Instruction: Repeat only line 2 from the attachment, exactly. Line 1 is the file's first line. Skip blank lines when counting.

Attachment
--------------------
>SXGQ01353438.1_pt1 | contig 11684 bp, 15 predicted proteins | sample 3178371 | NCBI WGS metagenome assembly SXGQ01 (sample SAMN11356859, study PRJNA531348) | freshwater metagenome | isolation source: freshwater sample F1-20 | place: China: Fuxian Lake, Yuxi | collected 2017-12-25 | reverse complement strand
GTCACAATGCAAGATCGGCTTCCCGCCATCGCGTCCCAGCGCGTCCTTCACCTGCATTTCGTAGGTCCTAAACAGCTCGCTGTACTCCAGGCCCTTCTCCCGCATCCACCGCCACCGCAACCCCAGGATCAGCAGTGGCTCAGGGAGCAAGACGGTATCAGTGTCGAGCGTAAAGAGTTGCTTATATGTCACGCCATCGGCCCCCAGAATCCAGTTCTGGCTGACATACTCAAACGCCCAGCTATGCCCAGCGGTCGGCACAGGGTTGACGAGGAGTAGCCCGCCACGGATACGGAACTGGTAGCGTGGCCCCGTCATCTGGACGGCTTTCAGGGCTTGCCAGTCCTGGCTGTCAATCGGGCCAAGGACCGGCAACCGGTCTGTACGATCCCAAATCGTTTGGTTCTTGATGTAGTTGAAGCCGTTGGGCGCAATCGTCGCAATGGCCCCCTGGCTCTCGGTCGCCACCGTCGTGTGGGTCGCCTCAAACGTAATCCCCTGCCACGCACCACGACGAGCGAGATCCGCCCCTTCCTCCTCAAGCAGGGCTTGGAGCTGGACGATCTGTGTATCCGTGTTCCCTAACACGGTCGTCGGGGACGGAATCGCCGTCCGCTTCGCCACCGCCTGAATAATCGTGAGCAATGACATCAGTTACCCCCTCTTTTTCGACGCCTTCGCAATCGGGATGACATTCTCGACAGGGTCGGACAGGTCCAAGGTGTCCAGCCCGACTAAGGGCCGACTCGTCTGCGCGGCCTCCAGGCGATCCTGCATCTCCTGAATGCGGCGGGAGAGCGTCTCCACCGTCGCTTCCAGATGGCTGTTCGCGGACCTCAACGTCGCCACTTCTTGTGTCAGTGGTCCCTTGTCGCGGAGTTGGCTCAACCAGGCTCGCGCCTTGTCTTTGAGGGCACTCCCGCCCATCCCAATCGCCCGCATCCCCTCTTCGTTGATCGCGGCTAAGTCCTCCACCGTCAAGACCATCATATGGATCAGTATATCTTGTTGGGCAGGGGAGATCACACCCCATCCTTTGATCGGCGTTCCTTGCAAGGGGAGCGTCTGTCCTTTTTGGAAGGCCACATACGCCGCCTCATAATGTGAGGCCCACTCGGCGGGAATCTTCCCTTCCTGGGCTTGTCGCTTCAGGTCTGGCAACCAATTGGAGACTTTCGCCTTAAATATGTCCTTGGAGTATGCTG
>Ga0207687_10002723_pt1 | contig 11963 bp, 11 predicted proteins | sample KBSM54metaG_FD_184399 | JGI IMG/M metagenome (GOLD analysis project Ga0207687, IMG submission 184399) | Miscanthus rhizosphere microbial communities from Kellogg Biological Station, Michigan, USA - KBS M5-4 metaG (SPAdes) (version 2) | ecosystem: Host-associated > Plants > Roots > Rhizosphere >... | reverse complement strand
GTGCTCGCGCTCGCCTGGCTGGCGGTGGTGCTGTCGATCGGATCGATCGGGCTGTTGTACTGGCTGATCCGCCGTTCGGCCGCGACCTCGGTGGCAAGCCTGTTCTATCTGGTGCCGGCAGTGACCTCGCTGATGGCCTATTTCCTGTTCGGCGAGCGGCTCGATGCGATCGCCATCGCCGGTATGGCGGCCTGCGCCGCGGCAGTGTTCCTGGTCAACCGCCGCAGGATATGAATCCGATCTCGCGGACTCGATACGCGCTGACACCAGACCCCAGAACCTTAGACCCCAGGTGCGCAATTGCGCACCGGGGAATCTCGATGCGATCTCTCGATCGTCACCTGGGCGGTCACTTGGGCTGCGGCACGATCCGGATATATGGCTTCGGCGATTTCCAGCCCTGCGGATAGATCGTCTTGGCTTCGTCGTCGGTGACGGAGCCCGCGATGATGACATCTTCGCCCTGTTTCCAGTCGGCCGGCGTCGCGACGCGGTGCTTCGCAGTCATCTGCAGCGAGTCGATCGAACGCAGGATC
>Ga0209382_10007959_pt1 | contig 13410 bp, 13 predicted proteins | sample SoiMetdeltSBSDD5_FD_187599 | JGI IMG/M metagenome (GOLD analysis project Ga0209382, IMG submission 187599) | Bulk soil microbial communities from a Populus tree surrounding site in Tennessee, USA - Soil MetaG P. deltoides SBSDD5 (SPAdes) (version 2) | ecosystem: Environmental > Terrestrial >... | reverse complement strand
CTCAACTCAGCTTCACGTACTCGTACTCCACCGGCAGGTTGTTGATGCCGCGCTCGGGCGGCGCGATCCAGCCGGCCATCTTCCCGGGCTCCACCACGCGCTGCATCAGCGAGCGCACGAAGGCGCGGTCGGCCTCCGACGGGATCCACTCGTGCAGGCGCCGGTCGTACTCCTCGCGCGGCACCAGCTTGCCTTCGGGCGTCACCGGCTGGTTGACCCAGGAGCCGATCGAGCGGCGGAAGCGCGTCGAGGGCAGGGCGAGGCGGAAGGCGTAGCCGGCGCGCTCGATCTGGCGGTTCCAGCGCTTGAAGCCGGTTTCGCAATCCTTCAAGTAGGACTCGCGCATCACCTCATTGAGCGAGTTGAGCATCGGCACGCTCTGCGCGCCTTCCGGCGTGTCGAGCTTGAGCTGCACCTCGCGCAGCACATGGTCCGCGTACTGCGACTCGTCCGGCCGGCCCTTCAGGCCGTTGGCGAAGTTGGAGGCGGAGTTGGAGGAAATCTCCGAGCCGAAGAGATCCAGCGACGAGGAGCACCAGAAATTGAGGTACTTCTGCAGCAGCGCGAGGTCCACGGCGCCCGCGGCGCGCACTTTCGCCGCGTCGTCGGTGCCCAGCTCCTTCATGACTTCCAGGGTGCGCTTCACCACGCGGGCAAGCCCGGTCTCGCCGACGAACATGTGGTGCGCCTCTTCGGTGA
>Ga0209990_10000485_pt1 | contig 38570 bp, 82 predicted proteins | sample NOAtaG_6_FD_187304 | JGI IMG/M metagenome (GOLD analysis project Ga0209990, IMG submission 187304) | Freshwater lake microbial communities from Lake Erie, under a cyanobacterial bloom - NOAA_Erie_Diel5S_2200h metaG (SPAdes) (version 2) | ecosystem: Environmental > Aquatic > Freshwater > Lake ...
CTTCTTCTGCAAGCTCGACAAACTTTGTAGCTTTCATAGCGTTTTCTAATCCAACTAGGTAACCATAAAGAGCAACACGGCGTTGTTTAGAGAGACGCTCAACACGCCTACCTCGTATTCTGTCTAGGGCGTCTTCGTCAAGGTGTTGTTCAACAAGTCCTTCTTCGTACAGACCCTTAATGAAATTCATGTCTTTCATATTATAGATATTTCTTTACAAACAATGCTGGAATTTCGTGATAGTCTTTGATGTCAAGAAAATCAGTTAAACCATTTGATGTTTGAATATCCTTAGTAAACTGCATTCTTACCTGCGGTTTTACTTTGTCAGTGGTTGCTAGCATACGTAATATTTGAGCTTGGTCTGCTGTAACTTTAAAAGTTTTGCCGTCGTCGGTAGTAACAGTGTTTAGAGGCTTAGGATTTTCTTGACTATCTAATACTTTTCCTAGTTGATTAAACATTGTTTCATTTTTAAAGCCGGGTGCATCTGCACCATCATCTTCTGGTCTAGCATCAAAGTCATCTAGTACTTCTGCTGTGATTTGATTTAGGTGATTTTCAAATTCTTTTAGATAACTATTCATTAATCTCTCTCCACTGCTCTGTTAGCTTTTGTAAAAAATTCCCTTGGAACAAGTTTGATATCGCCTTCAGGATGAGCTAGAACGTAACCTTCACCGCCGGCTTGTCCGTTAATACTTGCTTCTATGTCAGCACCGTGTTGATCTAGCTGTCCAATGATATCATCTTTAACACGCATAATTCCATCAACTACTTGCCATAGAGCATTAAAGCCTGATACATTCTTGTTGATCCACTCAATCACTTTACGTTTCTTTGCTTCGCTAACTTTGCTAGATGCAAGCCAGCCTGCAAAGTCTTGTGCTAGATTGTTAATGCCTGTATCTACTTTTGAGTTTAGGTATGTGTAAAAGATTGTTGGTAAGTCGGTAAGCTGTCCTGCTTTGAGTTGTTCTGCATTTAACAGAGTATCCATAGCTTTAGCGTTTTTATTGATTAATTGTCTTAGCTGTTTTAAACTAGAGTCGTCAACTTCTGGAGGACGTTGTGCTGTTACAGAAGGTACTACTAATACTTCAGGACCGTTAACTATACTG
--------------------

GTCACAATGCAAGATCGGCTTCCCGCCATCGCGTCCCAGCGCGTCCTTCACCTGCATTTCGTAGGTCCTAAACAGCTCGCTGTACTCCAGGCCCTTCTCCCGCATCCACCGCCACCGCAACCCCAGGATCAGCAGTGGCTCAGGGAGCAAGACGGTATCAGTGTCGAGCGTAAAGAGTTGCTTATATGTCACGCCATCGGCCCCCAGAATCCAGTTCTGGCTGACATACTCAAACGCCCAGCTATGCCCAGCGGTCGGCACAGGGTTGACGAGGAGTAGCCCGCCACGGATACGGAACTGGTAGCGTGGCCCCGTCATCTGGACGGCTTTCAGGGCTTGCCAGTCCTGGCTGTCAATCGGGCCAAGGACCGGCAACCGGTCTGTACGATCCCAAATCGTTTGGTTCTTGATGTAGTTGAAGCCGTTGGGCGCAATCGTCGCAATGGCCCCCTGGCTCTCGGTCGCCACCGTCGTGTGGGTCGCCTCAAACGTAATCCCCTGCCACGCACCACGACGAGCGAGATCCGCCCCTTCCTCCTCAAGCAGGGCTTGGAGCTGGACGATCTGTGTATCCGTGTTCCCTAACACGGTCGTCGGGGACGGAATCGCCGTCCGCTTCGCCACCGCCTGAATAATCGTGAGCAATGACATCAGTTACCCCCTCTTTTTCGACGCCTTCGCAATCGGGATGACATTCTCGACAGGGTCGGACAGGTCCAAGGTGTCCAGCCCGACTAAGGGCCGACTCGTCTGCGCGGCCTCCAGGCGATCCTGCATCTCCTGAATGCGGCGGGAGAGCGTCTCCACCGTCGCTTCCAGATGGCTGTTCGCGGACCTCAACGTCGCCACTTCTTGTGTCAGTGGTCCCTTGTCGCGGAGTTGGCTCAACCAGGCTCGCGCCTTGTCTTTGAGGGCACTCCCGCCCATCCCAATCGCCCGCATCCCCTCTTCGTTGATCGCGGCTAAGTCCTCCACCGTCAAGACCATCATATGGATCAGTATATCTTGTTGGGCAGGGGAGATCACACCCCATCCTTTGATCGGCGTTCCTTGCAAGGGGAGCGTCTGTCCTTTTTGGAAGGCCACATACGCCGCCTCATAATGTGAGGCCCACTCGGCGGGAATCTTCCCTTCCTGGGCTTGTCGCTTCAGGTCTGGCAACCAATTGGAGACTTTCGCCTTAAATATGTCCTTGGAGTATGCTG